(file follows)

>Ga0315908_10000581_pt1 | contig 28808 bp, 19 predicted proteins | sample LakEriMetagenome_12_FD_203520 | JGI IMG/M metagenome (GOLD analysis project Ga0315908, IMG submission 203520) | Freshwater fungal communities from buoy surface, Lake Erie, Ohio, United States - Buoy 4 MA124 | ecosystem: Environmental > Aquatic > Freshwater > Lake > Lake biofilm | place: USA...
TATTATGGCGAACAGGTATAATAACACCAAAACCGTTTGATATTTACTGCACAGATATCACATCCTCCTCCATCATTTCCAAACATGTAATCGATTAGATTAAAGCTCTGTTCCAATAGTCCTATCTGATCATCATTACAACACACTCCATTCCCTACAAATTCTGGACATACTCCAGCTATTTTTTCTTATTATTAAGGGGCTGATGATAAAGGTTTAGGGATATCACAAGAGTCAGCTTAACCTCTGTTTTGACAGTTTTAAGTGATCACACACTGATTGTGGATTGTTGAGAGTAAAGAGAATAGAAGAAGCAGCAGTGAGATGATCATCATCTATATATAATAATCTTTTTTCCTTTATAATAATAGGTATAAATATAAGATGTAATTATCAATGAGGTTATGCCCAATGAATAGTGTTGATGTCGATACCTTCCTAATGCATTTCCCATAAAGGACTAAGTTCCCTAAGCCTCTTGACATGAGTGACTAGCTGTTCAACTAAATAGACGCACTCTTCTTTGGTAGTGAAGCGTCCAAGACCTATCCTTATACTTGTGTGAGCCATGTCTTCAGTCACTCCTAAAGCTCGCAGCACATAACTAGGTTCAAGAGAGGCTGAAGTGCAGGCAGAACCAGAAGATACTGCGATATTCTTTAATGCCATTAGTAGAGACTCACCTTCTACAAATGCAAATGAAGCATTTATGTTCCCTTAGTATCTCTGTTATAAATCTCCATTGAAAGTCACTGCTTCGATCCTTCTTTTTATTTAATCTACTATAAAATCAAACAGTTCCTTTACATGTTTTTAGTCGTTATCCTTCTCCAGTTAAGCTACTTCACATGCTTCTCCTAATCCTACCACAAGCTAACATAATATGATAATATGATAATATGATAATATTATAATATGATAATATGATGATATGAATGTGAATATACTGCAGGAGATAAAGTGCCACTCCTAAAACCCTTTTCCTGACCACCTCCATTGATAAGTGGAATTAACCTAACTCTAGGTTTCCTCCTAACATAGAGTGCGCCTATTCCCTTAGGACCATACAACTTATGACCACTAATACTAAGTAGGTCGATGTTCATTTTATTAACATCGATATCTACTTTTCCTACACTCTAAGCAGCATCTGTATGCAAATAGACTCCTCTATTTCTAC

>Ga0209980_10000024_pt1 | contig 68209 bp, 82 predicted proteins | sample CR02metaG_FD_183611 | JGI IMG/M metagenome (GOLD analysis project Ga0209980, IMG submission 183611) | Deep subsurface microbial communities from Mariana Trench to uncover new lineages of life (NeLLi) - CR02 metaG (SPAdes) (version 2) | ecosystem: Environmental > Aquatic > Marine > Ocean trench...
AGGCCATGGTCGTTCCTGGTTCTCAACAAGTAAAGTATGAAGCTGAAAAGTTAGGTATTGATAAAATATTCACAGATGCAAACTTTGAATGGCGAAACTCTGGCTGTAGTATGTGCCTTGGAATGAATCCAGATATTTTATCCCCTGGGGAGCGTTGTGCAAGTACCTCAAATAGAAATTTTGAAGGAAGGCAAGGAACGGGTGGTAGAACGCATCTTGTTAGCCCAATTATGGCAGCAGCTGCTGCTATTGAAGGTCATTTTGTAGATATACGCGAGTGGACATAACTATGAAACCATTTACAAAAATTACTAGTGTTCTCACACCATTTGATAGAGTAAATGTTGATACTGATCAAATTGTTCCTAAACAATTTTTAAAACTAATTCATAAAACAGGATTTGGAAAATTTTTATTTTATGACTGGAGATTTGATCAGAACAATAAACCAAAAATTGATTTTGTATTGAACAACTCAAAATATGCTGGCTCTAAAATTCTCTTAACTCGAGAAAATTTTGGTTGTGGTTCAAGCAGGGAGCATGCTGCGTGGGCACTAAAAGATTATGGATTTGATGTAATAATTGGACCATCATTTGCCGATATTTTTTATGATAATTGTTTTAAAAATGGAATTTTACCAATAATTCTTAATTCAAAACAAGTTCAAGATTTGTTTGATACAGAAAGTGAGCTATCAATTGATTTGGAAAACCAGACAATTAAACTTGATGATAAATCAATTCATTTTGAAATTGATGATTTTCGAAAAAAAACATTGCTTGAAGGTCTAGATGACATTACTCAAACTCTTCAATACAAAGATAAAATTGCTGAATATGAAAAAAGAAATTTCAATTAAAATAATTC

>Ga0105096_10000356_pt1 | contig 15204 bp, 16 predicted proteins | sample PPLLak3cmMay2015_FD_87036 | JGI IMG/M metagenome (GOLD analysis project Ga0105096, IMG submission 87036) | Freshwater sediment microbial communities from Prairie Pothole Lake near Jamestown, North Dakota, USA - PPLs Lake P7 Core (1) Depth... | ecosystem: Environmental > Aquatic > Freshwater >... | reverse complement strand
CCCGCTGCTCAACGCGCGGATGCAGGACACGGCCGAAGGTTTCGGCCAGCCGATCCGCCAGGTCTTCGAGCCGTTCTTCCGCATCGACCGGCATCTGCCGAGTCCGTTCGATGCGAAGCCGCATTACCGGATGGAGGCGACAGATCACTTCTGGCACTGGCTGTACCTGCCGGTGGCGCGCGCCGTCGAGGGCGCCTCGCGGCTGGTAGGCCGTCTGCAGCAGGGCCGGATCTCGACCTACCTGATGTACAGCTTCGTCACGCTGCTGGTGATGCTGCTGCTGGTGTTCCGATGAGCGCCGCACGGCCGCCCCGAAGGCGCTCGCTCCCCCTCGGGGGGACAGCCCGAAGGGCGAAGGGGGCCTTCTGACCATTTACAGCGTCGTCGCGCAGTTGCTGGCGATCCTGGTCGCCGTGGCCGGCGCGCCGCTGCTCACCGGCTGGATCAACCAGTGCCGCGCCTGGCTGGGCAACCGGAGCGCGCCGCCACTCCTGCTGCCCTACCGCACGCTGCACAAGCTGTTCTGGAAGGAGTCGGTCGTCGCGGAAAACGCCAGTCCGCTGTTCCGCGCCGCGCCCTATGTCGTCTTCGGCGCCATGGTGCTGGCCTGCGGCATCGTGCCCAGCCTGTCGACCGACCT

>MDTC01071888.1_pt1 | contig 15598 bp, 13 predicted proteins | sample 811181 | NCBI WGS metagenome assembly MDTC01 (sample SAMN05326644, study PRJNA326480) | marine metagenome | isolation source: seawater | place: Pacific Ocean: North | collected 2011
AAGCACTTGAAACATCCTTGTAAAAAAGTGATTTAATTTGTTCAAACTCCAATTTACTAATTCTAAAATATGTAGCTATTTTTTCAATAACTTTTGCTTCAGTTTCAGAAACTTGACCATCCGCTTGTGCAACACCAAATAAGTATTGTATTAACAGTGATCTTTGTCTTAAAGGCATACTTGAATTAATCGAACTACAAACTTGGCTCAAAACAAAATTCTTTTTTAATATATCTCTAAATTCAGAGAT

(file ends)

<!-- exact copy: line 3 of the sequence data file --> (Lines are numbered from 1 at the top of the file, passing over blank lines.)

>Ga0209980_10000024_pt1 | contig 68209 bp, 82 predicted proteins | sample CR02metaG_FD_183611 | JGI IMG/M metagenome (GOLD analysis project Ga0209980, IMG submission 183611) | Deep subsurface microbial communities from Mariana Trench to uncover new lineages of life (NeLLi) - CR02 metaG (SPAdes) (version 2) | ecosystem: Environmental > Aquatic > Marine > Ocean trench...